Some things worth remembering as the Arch Manning recruitment tour makes its first SEC pit stop this weekend
In case you haven’t heard, Arch Manning is coming to the SEC.
Let me back up.
I fear that you, reader of this column, saw that first sentence and interpreted that one of the most highly coveted legacy recruits in college football history announced a commitment to an SEC program. He did not. At least not yet.
This weekend is, however, the first time that the 5-star 2023 quarterback is visiting an SEC school as a recruit. He’s scheduled to visit Alabama this weekend and Georgia the weekend after that. Manning already took advantage of the end of the dead period and visited Clemson, Texas and SMU.
Nobody would be surprised if other SEC schools like LSU (an hour away), Ole Miss (where dad Cooper, uncle Eli and grandpa Archie went) and Tennessee (where uncle Peyton starred) also got to host the junior-to-be at some point. The Athletic’s Jeff Duncan reported others like Ohio State, Notre Dame, Virginia, UNC, Duken (with David Cutcliffe), USC and Stanford could also get a visit from the Manning contingent.
In Duncan’s piece, the timeline of Manning’s decision outlined a potential spring 2022 commitment. That would be after a 2021 season in which the ultimate legacy made his rounds to several college campuses on unofficial visits. In other words, we’re now entering the time in which weekly headlines about Manning are conceivable.
Arch Manning next-up in Clemson’s insane run of QBs?
🔸 Tajh Boyd
🔸 Deshaun Watson
🔸 Trevor Lawrence
🔸 DJ Uiagalelei
— PFF College (@PFF_College) June 6, 2021
But he’s not on Twitter, he has a private Instagram account and his Isidore Newman High School (La.) coach Nelson Stewart is the one handling the onslaught of incoming texts and calls from college programs regarding his recruitment. It’ll be easy to forget about that as reporters flock to get pictures of Manning visiting campuses, and with all the social media buzz, it’s safe to say his recruitment is already different than any of his family elders.
Consider that one of the many things worth remembering as Arch Madness begins.
(Sorry, Missouri Valley. I know you trademarked “Arch Madness” for your postseason conference basketball tournament. But am I wrong for suggesting there will be a few more eyes on Arch Manning’s recruitment than that Bradley-Valparaiso matchup?)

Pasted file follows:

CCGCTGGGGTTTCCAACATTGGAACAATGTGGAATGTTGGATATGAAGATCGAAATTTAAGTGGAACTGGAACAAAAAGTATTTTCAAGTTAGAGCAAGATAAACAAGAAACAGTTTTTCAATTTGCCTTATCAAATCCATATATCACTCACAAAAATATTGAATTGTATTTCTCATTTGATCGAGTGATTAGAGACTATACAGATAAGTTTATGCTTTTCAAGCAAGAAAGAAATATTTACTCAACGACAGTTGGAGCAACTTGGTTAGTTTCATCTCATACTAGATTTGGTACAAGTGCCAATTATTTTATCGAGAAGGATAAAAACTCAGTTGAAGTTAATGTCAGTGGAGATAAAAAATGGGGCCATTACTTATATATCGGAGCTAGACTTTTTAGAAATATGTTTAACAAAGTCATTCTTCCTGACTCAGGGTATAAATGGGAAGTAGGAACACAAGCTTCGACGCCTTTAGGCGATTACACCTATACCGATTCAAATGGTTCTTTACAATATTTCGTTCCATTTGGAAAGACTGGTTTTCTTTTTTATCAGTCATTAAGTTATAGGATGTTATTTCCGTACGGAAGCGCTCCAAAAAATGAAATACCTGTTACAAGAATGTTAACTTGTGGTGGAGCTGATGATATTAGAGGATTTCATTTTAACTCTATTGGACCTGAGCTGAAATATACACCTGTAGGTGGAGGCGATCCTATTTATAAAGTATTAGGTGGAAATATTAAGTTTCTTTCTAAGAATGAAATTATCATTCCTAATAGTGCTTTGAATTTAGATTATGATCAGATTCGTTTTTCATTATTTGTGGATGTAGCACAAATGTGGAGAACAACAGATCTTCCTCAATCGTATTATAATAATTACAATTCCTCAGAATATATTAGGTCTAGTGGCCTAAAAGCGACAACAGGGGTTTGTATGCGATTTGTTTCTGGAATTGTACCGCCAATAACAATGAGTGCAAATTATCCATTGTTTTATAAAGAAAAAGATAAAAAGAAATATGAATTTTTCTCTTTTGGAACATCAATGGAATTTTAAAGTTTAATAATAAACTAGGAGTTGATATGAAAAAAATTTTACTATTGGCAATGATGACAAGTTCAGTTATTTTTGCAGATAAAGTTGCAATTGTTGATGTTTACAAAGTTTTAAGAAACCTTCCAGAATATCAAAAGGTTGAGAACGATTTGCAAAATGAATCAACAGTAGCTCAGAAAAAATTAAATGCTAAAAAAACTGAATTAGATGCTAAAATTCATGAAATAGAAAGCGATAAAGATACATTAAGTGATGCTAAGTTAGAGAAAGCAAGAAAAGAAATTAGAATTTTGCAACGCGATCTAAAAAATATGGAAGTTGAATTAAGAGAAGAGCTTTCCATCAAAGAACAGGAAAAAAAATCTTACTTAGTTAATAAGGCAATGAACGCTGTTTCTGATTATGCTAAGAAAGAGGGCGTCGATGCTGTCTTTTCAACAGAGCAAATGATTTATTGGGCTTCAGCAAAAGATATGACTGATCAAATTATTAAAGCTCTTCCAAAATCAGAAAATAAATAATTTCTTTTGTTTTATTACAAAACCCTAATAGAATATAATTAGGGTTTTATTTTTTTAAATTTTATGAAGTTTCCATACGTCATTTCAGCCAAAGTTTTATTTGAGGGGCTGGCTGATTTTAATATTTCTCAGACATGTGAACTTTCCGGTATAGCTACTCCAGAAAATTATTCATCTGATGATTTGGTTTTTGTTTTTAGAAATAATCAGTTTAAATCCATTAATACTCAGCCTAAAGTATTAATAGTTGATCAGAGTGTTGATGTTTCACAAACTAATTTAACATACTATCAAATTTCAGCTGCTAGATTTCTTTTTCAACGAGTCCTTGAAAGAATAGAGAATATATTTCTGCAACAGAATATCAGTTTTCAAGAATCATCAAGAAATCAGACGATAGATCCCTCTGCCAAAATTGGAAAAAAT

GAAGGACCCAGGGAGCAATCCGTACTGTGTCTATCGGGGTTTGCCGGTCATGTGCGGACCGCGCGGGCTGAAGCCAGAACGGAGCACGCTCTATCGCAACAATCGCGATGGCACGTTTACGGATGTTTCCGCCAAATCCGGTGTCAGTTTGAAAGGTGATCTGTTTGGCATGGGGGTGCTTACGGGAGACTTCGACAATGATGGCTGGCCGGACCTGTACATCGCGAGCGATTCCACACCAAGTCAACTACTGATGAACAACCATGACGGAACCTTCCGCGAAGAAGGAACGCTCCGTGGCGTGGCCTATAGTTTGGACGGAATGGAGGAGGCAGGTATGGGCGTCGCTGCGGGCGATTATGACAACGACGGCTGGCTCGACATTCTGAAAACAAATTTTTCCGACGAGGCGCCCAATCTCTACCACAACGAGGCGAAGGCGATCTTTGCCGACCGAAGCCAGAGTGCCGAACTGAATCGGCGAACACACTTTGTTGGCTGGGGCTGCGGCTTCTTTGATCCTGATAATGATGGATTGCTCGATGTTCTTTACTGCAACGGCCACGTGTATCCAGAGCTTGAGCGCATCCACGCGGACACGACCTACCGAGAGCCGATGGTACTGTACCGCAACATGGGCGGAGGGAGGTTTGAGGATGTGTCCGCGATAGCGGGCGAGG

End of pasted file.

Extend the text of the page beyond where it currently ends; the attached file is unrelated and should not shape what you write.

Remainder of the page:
1. This recruitment is too competitive for it to just be about his famous uncles
Meaning if you’re a Tennessee or Ole Miss fan, I wouldn’t bank on any of the famous Mannings pushing the 16-year-old in a specific direction. Peyton and Eli didn’t have that. Even though Eli ended up at Ole Miss, a huge part of that was the relationship with Cutcliffe, which was established when he worked with Peyton at Tennessee.
Does that mean Tennessee or Ole Miss don’t have a shot? No, but if someone tells you they’re the leader solely because of the path Peyton, Eli or Archie followed, then they’re wrong. Arch said in The Athletic story that “nobody is pressuring him to do anything” and that he “didn’t even have to play football in college if he didn’t want to.”
On the flip side, just because neither Eli nor Peyton attended LSU means that the Tigers are somehow at a disadvantage. If new offensive coordinator Jake Peetz can at least come close to resembling the success of Joe Brady’s offense — a massive “if” — then that could prove to be the biggest factor in pushing Arch to become the first Manning to play at LSU, which is just an hour away.
If Arch attends any of those schools, it’ll be about more than anything that happened 20-plus years ago.
2. And don’t assume it’s about playing with high school teammates, either